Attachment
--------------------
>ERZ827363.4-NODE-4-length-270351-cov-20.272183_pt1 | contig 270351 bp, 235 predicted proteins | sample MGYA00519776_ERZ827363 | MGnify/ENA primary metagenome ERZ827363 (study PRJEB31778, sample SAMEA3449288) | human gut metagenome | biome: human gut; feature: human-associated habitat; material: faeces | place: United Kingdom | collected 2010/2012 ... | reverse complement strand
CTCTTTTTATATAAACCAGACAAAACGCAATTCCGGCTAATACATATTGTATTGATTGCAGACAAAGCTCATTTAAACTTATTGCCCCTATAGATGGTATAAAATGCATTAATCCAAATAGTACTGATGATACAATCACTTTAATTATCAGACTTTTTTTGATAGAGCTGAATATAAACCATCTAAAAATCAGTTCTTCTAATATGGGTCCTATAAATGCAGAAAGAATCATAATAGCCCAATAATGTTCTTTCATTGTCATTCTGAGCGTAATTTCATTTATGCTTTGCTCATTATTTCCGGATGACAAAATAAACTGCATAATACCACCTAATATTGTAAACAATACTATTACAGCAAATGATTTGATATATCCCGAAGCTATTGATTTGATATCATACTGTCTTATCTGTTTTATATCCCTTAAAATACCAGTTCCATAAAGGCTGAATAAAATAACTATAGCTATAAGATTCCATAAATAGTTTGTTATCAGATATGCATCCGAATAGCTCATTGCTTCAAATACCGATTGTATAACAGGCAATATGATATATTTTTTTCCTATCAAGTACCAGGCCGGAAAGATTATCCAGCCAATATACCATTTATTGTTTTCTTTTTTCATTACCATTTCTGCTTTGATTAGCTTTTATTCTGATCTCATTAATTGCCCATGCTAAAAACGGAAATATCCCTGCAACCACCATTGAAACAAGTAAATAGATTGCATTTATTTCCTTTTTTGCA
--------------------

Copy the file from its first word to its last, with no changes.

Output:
>ERZ827363.4-NODE-4-length-270351-cov-20.272183_pt1 | contig 270351 bp, 235 predicted proteins | sample MGYA00519776_ERZ827363 | MGnify/ENA primary metagenome ERZ827363 (study PRJEB31778, sample SAMEA3449288) | human gut metagenome | biome: human gut; feature: human-associated habitat; material: faeces | place: United Kingdom | collected 2010/2012 ... | reverse complement strand
CTCTTTTTATATAAACCAGACAAAACGCAATTCCGGCTAATACATATTGTATTGATTGCAGACAAAGCTCATTTAAACTTATTGCCCCTATAGATGGTATAAAATGCATTAATCCAAATAGTACTGATGATACAATCACTTTAATTATCAGACTTTTTTTGATAGAGCTGAATATAAACCATCTAAAAATCAGTTCTTCTAATATGGGTCCTATAAATGCAGAAAGAATCATAATAGCCCAATAATGTTCTTTCATTGTCATTCTGAGCGTAATTTCATTTATGCTTTGCTCATTATTTCCGGATGACAAAATAAACTGCATAATACCACCTAATATTGTAAACAATACTATTACAGCAAATGATTTGATATATCCCGAAGCTATTGATTTGATATCATACTGTCTTATCTGTTTTATATCCCTTAAAATACCAGTTCCATAAAGGCTGAATAAAATAACTATAGCTATAAGATTCCATAAATAGTTTGTTATCAGATATGCATCCGAATAGCTCATTGCTTCAAATACCGATTGTATAACAGGCAATATGATATATTTTTTTCCTATCAAGTACCAGGCCGGAAAGATTATCCAGCCAATATACCATTTATTGTTTTCTTTTTTCATTACCATTTCTGCTTTGATTAGCTTTTATTCTGATCTCATTAATTGCCCATGCTAAAAACGGAAATATCCCTGCAACCACCATTGAAACAAGTAAATAGATTGCATTTATTTCCTTTTTTGCA